E.M. Forster was no neophyte when it comes to judging a fiction’s quality, bit I read his words impressed by his visceral, rather than his cerebral, enjoyment. Isn’t this what Henry James, and professors Mudrick and Harding object to? These issues present perhaps the high water mark to the flood tide of her reputation. Implicit within the arguments is the acknowledged truth, a “truth universally acknowledged,” that Jane Austen, that peerless portraitist and storyteller, that purveyor of gentle manners cloaking a barbed, prickly sarcasm, ranks at the very top of artists writing English narrative. Yes, right there with Shakespeare. We find we can hardly blame critics and scholars for their apparent proprietary feelings toward her. We all feel that way.

I stared out wanting to review this collection. Ms. Carson, the editor, leads the festivities off with a fine, thought-provoking essay of her own. The work carries the subtitle “33 Great Writers on Why We Read Jane Austen.” The collection does not lack for star power. Besides Forster’s need-I-say-hardly “imbecile” views, we get perception, insight, circumspection, and appreciation from Eudora Welty, Martin Amis, Kingsley Amis, Lionel Trilling (twice), W. Somerset Maugham, Anna Quindlen, Louis Auchincloss, Janet Todd, Amy Heckerling, Margot Livesey, Jay McInerney, and Virginia Woolf. Contributions from lesser-known scribes add light and weight, as well.

We do have a mix here, between the cerebral and the visceral, and perhaps nowhere is the visceral more in evidence than Martin Amis’s wish for a twenty-page extension to Pride and Prejudice to get a detailed description of the Darcys’ wedding night, “with Mr. Darcy, furthermore, acquitting himself uncommonly well.” The cerebral, however, is everywhere. And I reserve the highest rank for Harold Bloom.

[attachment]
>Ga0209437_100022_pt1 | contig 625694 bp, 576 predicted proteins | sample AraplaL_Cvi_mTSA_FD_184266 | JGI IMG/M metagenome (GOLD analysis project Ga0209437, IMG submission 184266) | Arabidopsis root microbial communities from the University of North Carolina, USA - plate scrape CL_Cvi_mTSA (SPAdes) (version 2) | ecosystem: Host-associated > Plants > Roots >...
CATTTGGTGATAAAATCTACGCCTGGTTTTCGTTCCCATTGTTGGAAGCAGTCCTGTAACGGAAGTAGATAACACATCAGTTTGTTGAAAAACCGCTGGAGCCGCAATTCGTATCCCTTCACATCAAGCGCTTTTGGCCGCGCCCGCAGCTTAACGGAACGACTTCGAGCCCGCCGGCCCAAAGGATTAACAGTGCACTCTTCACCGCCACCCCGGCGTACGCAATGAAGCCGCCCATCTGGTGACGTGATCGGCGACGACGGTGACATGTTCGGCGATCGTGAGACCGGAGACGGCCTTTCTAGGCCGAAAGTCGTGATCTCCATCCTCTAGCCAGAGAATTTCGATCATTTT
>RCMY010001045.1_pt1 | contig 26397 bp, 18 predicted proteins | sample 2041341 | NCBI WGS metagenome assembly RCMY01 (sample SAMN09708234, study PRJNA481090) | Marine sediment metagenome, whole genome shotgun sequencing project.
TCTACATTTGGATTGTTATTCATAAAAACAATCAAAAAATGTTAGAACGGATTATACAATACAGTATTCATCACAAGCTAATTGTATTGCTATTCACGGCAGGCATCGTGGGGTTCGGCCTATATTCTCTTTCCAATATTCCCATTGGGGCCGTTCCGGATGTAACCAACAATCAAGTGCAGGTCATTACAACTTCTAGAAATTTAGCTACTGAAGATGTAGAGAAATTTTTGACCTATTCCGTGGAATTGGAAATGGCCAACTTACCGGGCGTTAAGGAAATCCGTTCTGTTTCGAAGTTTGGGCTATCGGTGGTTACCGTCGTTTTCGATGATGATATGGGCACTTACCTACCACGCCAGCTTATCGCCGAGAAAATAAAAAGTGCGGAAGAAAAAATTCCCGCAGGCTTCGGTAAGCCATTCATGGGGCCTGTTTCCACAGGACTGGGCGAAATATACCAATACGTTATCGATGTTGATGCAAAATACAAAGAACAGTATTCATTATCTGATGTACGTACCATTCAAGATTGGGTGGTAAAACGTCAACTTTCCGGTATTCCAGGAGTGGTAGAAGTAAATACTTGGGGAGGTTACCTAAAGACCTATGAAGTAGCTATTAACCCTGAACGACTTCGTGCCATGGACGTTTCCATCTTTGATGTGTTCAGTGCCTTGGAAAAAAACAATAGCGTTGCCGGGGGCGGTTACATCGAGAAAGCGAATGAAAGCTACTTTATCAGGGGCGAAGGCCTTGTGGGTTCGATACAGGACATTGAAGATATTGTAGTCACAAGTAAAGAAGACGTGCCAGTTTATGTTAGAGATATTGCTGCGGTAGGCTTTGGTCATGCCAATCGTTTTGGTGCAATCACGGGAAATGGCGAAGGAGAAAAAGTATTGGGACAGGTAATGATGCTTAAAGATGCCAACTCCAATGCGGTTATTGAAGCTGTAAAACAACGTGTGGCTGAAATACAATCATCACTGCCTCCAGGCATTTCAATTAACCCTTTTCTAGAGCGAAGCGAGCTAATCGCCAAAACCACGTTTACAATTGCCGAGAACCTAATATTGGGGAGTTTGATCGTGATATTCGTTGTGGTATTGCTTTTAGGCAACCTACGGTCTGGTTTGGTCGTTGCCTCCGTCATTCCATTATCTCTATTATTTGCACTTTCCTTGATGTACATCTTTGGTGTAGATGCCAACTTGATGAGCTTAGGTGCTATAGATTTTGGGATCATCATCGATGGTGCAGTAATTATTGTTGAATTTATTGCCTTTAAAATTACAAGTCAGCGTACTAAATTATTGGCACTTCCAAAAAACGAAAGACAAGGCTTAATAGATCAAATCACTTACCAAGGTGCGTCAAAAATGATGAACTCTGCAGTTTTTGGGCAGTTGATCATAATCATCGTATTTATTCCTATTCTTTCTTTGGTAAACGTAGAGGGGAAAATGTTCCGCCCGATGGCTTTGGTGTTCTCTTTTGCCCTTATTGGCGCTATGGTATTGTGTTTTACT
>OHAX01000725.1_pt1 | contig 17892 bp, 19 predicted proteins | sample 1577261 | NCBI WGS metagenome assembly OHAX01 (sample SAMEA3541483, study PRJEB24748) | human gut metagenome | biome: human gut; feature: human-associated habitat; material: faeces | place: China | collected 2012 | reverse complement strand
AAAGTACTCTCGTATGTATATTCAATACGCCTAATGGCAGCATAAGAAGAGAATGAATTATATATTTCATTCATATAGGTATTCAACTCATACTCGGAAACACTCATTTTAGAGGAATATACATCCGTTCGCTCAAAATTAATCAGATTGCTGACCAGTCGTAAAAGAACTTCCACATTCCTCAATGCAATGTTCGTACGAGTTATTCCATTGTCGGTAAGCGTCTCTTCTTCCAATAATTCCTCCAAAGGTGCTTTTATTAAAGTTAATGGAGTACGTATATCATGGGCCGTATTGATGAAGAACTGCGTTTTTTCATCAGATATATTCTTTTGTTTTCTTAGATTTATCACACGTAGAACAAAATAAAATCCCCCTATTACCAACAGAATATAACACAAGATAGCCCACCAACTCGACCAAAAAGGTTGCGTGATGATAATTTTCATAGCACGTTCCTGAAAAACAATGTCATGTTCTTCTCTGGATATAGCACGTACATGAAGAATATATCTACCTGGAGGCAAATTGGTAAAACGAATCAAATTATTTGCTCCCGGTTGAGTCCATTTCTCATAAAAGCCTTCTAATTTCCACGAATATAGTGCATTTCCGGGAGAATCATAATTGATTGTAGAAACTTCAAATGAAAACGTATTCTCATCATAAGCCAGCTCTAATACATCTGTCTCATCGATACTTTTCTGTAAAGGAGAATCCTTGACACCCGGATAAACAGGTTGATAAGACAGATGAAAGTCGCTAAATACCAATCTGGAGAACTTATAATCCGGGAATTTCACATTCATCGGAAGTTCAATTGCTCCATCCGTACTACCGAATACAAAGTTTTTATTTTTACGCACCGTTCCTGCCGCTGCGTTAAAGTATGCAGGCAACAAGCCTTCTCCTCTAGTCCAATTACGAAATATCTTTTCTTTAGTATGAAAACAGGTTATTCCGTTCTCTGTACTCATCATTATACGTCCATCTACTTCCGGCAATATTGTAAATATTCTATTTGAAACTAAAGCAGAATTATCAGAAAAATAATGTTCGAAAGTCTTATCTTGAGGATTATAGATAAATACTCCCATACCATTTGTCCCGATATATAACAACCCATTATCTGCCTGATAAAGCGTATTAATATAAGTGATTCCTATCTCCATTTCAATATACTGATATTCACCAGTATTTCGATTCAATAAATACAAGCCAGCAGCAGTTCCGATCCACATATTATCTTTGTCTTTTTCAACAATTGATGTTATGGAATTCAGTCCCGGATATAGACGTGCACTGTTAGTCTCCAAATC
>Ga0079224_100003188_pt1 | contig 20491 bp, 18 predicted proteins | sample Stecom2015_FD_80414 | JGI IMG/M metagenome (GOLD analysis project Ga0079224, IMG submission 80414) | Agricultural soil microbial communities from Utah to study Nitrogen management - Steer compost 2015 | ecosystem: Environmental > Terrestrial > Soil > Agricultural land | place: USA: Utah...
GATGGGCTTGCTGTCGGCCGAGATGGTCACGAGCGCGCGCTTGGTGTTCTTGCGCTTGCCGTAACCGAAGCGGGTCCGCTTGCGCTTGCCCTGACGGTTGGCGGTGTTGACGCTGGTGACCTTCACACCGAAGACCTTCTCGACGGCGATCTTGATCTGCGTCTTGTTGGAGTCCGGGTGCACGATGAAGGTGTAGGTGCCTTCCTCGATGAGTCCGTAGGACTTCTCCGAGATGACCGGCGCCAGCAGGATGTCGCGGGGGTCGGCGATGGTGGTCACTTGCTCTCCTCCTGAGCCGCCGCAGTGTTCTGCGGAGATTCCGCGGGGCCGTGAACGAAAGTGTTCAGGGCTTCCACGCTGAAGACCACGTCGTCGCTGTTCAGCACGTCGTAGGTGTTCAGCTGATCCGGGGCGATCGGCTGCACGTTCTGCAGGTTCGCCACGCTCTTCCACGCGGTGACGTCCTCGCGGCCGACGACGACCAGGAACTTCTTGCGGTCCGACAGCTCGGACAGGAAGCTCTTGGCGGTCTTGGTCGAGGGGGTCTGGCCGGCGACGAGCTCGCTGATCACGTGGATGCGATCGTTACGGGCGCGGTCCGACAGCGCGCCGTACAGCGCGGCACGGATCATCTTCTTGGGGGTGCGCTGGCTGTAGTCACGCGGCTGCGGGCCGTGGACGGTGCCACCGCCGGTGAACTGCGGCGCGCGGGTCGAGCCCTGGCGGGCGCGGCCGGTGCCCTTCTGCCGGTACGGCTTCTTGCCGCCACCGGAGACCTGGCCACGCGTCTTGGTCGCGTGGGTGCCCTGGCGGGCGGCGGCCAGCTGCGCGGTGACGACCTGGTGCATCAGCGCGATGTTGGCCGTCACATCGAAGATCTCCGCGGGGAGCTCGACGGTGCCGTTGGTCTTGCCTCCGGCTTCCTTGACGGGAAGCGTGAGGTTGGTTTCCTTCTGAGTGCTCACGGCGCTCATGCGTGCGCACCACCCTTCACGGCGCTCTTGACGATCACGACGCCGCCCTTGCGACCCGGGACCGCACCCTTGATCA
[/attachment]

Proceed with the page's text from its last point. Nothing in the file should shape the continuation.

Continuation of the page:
Mr. Bloom treasures "Persuasion" above all, as do I. He compares Anne Elliot to Rosalind of Shakespeare’s "As You Like It," saying they are the two heroines who carry almost omniscient understanding of their stories. He says of Anne and Rosalind, “Their poise cannot transcend perspectivizing completely, but Rosalind’s wit and Anne’s sensbiliy, both balanced and free of either excessive aggressivity or defensiveness, enable them to share more of their creators’ poise than we ever come to do.” Mr. Bloom goes on to cite others’ elegant points, and to make his own, about the deep understanding and unceasing and unspoken communication between Anne and Captain Wentworth. These points, and the truth that Anne outshines Emma Woodhouse and Elizabeth Bennet in understanding, sympathy, and virtue, helped clarify for me the lovely features of this masterwork, to which Mr. Bloom ascribes “extraordinary aesthetic distinction.” He avers to feeling sad after each rereading, but I must say I never felt so tinged. The joy is, I admit, more alloyed than that accompanying "Sense and Sensibility" and "Pride and Prejudice," but not at all because we value the heroine less. Appropriately enough, Mr. Bloom describes the novel as having a “canonical persuasiveness.”